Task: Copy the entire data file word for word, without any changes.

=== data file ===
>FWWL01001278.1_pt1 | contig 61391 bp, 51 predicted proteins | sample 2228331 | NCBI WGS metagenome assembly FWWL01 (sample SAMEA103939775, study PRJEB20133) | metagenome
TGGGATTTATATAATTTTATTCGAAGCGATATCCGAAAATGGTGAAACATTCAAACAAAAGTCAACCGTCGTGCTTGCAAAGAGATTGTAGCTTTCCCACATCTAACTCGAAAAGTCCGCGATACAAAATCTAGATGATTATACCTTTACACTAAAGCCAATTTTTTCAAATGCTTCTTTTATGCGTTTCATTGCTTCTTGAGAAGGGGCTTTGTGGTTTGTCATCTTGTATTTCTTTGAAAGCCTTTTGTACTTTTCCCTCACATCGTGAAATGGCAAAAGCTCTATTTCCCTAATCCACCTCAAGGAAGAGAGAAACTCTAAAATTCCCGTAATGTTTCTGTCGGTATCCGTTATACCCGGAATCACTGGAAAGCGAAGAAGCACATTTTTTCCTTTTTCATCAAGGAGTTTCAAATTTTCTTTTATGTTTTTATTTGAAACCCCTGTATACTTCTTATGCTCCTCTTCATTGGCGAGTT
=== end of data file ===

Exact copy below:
>FWWL01001278.1_pt1 | contig 61391 bp, 51 predicted proteins | sample 2228331 | NCBI WGS metagenome assembly FWWL01 (sample SAMEA103939775, study PRJEB20133) | metagenome
TGGGATTTATATAATTTTATTCGAAGCGATATCCGAAAATGGTGAAACATTCAAACAAAAGTCAACCGTCGTGCTTGCAAAGAGATTGTAGCTTTCCCACATCTAACTCGAAAAGTCCGCGATACAAAATCTAGATGATTATACCTTTACACTAAAGCCAATTTTTTCAAATGCTTCTTTTATGCGTTTCATTGCTTCTTGAGAAGGGGCTTTGTGGTTTGTCATCTTGTATTTCTTTGAAAGCCTTTTGTACTTTTCCCTCACATCGTGAAATGGCAAAAGCTCTATTTCCCTAATCCACCTCAAGGAAGAGAGAAACTCTAAAATTCCCGTAATGTTTCTGTCGGTATCCGTTATACCCGGAATCACTGGAAAGCGAAGAAGCACATTTTTTCCTTTTTCATCAAGGAGTTTCAAATTTTCTTTTATGTTTTTATTTGAAACCCCTGTATACTTCTTATGCTCCTCTTCATTGGCGAGTT